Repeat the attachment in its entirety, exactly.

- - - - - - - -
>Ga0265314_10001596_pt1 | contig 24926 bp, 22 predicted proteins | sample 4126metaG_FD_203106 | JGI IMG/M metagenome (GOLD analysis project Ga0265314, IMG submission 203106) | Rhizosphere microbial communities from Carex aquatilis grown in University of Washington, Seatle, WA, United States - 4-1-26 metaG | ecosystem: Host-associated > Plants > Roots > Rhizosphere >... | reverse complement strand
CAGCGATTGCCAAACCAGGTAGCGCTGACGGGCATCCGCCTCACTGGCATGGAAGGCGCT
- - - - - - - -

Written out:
>Ga0265314_10001596_pt1 | contig 24926 bp, 22 predicted proteins | sample 4126metaG_FD_203106 | JGI IMG/M metagenome (GOLD analysis project Ga0265314, IMG submission 203106) | Rhizosphere microbial communities from Carex aquatilis grown in University of Washington, Seatle, WA, United States - 4-1-26 metaG | ecosystem: Host-associated > Plants > Roots > Rhizosphere >... | reverse complement strand
CAGCGATTGCCAAACCAGGTAGCGCTGACGGGCATCCGCCTCACTGGCATGGAAGGCGCT